Ever since Shivaji Park in Mumbai was deemed a ‘silent zone,’ the Ramleela productions stopped too. Subsequently, there was no burning of Ravana‘s effigy, and eventually, the garba nights stopped as well.
When I was younger, the nine days leading to Dussehra meant a packed social calendar. You would find me screwing up dance moves at the gymkhana’s garba or trying to convince my parents to let me eat a dessert at the Durga Puja pandal stalls.
One such night of convincing led to my very first taste of mishti doi. There were several trays lined up with syrup-soaked rasgullas and pantua, and an array of cham cham. My father bought a chilled matka of mishti doi for me, assuming I would hate trying something new and he would have to finish it. Convinced that he wouldn’t mind sweet yoghurt, he handed me a small matka with an ice cream spoon. I was excited, thinking it was ice cream.
But this was better… almost like caramel! What blew me over was the sour aftertaste of this creamy, sweet yoghurt. I like to think that this moment also marked the day my palate grew up.
Years hence, festivals no longer excite me and the task of dressing up or meeting relatives seems daunting. But to be quite honest, the celebrations have dimmed too. When the city is celebrating Navratri combined with Durga Puja, it often feels like someone stripped my neighbourhood of its spirit by imposing a ‘silent zone.’ The only semblance of the festival is the pandal, which is now organised with fewer stalls selling sarees, books, and fewer trays of Bengali sweets and food.
The doi is symbolic of how I celebrate festivals now—with food. No dressing up, dancing, or hobnobbing for me. In many ways, it keeps my spirit alive and also poses an excuse for others to convince me to accompany them to a pandal.
Mishti doi is what I ordered at home on the night I had to skip pandal hopping in Pune. My workday had stretched longer than anticipated. Later that night, I sat in bed after dinner and ate doi while browsing Netflix.
Mishti doi is also what I ate in a grungy little store in Toronto’s Little India neighbourhood after feeling homesick. “How boring! Why don’t the Indians here put up lights? This doesn’t feel like a festival!”—I cried to my friend, who was kind enough to accompany me despite the hour-long train ride from college.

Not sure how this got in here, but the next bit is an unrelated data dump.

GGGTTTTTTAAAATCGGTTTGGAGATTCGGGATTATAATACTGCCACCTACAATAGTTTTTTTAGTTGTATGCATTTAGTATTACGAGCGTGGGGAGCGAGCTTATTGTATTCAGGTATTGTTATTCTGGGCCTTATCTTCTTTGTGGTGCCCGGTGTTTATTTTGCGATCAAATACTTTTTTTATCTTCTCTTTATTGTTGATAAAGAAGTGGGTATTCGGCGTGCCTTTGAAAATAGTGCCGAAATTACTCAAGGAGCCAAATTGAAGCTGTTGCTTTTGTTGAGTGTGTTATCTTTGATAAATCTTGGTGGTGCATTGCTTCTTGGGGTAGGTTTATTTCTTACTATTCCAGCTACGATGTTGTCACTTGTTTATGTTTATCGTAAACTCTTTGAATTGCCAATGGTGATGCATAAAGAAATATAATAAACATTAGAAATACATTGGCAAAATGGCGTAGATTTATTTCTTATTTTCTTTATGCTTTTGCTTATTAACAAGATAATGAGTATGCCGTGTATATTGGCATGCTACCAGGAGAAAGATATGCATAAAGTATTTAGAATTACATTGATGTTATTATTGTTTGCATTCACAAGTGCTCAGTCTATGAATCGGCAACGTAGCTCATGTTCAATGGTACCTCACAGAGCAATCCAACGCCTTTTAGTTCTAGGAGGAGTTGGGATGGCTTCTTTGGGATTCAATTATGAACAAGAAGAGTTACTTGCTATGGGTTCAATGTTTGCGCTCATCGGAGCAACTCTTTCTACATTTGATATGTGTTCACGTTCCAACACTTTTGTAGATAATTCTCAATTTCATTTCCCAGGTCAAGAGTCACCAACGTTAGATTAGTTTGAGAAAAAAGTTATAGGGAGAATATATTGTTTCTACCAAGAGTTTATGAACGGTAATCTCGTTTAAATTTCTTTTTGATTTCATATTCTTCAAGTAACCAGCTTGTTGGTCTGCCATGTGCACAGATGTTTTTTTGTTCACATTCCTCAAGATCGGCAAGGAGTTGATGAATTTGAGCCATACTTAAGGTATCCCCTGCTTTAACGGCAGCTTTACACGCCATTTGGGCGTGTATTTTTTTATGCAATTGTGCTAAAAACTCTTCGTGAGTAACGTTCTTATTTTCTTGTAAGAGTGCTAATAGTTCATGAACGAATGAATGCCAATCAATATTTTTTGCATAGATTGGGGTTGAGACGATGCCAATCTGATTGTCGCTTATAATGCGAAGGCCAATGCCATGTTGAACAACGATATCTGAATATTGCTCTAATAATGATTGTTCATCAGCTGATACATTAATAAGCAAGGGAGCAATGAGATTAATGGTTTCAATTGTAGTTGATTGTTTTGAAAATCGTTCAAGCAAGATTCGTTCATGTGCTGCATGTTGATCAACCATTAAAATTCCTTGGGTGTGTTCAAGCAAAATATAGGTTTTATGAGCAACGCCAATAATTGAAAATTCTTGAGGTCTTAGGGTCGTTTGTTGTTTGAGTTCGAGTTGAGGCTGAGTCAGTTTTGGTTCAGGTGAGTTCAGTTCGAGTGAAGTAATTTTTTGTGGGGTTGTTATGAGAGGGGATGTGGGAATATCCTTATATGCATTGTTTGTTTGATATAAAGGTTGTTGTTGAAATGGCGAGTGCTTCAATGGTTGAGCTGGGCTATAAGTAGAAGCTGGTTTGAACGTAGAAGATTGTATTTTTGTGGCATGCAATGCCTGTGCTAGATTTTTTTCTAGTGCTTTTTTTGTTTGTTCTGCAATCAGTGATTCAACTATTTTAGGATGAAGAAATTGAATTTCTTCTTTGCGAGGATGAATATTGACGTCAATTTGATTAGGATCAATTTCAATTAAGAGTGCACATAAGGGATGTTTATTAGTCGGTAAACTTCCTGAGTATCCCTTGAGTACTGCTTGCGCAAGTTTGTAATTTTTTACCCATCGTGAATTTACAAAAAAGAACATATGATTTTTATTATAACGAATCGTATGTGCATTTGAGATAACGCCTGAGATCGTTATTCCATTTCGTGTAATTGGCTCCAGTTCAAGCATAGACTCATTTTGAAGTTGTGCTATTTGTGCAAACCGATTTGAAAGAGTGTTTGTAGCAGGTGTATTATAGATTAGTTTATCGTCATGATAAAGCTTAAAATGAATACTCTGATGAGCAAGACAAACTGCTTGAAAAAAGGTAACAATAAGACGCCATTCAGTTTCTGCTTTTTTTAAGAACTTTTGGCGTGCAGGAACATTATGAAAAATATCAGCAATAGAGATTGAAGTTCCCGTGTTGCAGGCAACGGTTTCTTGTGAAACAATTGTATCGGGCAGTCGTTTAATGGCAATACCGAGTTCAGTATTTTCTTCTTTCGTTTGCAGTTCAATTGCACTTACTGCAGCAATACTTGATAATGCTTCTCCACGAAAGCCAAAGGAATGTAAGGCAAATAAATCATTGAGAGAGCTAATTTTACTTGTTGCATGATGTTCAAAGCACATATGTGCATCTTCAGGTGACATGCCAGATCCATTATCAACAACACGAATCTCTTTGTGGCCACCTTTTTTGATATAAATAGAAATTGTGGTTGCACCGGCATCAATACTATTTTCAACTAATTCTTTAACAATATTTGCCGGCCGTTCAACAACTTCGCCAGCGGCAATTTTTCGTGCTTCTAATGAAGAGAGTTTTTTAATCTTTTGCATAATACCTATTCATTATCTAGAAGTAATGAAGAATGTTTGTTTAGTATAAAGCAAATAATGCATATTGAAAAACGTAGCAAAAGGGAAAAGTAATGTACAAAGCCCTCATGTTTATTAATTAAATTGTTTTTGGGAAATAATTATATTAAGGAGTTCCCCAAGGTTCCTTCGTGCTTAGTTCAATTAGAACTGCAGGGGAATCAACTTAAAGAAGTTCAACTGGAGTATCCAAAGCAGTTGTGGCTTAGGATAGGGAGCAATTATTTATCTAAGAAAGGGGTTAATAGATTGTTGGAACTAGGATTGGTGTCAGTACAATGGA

Over the years, I have spent far too many festive seasons away from home in unfamiliar cities, craving the sight of balconies decked up with lights. Or even speakers blaring Falguni Pathak’s latest Navratri number.
Now, I have become a recluse during celebrations. Perhaps it is the result of being away from home on festive days. It’s also likely that I prefer my company to anyone else’s. My mother jokes that the humble little matka full of doi carries the weight of dealing with my mood swings. I laugh every time she says it, but I am rarely convinced to celebrate anything.
This year feels different. This is the first time in a long while that I am home to celebrate the festive days in a post-Covid world. And, the thought of visiting my neighbourhood pandal is on my mind.
My evening walks have been riddled with the sights and sounds of the prep at Shivaji Park’s Bengal Club. I have sneaked glimpses of idols being painted and the pandal under construction. Will I go, even if just for some mishti doi? I guess I ought to give it some love too. After all, it has been a comforting friend on days when I needed a nudge to feel the festive spirit.
An Ode To’ is a monthly feature…no, love letter, to a cuisine, dish, drink, ingredient or maker that impacted the writer in big ways and small.